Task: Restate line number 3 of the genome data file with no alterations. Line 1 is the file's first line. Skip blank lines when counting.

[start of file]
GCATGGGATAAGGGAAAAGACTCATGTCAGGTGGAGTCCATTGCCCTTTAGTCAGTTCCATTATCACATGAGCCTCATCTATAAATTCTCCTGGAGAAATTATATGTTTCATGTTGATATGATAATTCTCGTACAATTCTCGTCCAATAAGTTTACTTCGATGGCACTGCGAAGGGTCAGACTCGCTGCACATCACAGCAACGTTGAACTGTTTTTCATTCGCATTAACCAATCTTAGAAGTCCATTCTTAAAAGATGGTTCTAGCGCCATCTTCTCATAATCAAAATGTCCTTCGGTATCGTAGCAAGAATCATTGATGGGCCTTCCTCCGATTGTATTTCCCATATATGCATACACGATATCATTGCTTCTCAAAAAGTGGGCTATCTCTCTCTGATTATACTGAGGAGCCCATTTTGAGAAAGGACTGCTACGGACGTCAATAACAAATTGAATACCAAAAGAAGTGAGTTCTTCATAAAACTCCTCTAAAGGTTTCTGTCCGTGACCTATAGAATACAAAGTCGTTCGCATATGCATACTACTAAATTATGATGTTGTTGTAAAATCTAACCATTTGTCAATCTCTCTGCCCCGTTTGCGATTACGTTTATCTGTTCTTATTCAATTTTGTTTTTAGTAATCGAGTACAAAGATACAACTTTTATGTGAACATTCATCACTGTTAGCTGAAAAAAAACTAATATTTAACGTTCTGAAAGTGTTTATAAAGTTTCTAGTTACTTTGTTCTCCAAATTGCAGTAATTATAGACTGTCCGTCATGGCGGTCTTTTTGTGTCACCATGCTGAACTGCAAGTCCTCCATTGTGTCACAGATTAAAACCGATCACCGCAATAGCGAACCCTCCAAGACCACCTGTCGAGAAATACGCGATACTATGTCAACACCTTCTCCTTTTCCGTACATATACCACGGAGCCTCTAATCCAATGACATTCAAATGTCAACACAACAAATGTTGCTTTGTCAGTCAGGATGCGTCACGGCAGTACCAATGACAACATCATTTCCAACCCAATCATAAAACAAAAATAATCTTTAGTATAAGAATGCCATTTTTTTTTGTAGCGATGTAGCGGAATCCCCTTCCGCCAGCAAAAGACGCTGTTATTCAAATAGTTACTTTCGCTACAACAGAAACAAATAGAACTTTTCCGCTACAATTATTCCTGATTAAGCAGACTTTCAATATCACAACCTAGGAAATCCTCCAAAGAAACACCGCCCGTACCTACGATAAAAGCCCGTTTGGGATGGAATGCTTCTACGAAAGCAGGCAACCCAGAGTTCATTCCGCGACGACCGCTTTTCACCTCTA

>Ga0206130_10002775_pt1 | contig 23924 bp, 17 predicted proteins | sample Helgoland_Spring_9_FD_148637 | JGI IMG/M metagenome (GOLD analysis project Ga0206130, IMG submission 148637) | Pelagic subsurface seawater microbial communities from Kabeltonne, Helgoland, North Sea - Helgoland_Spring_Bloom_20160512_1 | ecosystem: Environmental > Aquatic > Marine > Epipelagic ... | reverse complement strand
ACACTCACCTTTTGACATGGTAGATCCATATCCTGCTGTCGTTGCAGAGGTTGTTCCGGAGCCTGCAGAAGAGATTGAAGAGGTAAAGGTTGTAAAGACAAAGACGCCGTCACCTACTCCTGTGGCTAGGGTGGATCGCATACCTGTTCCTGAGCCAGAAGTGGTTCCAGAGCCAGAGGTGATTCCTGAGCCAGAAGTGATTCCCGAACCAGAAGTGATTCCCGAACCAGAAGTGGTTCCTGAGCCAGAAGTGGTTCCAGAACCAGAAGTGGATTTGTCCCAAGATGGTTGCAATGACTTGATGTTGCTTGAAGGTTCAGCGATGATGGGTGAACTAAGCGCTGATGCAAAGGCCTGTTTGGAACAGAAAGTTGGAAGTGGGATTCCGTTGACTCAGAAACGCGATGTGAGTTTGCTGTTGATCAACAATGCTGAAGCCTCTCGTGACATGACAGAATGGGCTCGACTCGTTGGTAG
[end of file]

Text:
ACACTCACCTTTTGACATGGTAGATCCATATCCTGCTGTCGTTGCAGAGGTTGTTCCGGAGCCTGCAGAAGAGATTGAAGAGGTAAAGGTTGTAAAGACAAAGACGCCGTCACCTACTCCTGTGGCTAGGGTGGATCGCATACCTGTTCCTGAGCCAGAAGTGGTTCCAGAGCCAGAGGTGATTCCTGAGCCAGAAGTGATTCCCGAACCAGAAGTGATTCCCGAACCAGAAGTGGTTCCTGAGCCAGAAGTGGTTCCAGAACCAGAAGTGGATTTGTCCCAAGATGGTTGCAATGACTTGATGTTGCTTGAAGGTTCAGCGATGATGGGTGAACTAAGCGCTGATGCAAAGGCCTGTTTGGAACAGAAAGTTGGAAGTGGGATTCCGTTGACTCAGAAACGCGATGTGAGTTTGCTGTTGATCAACAATGCTGAAGCCTCTCGTGACATGACAGAATGGGCTCGACTCGTTGGTAG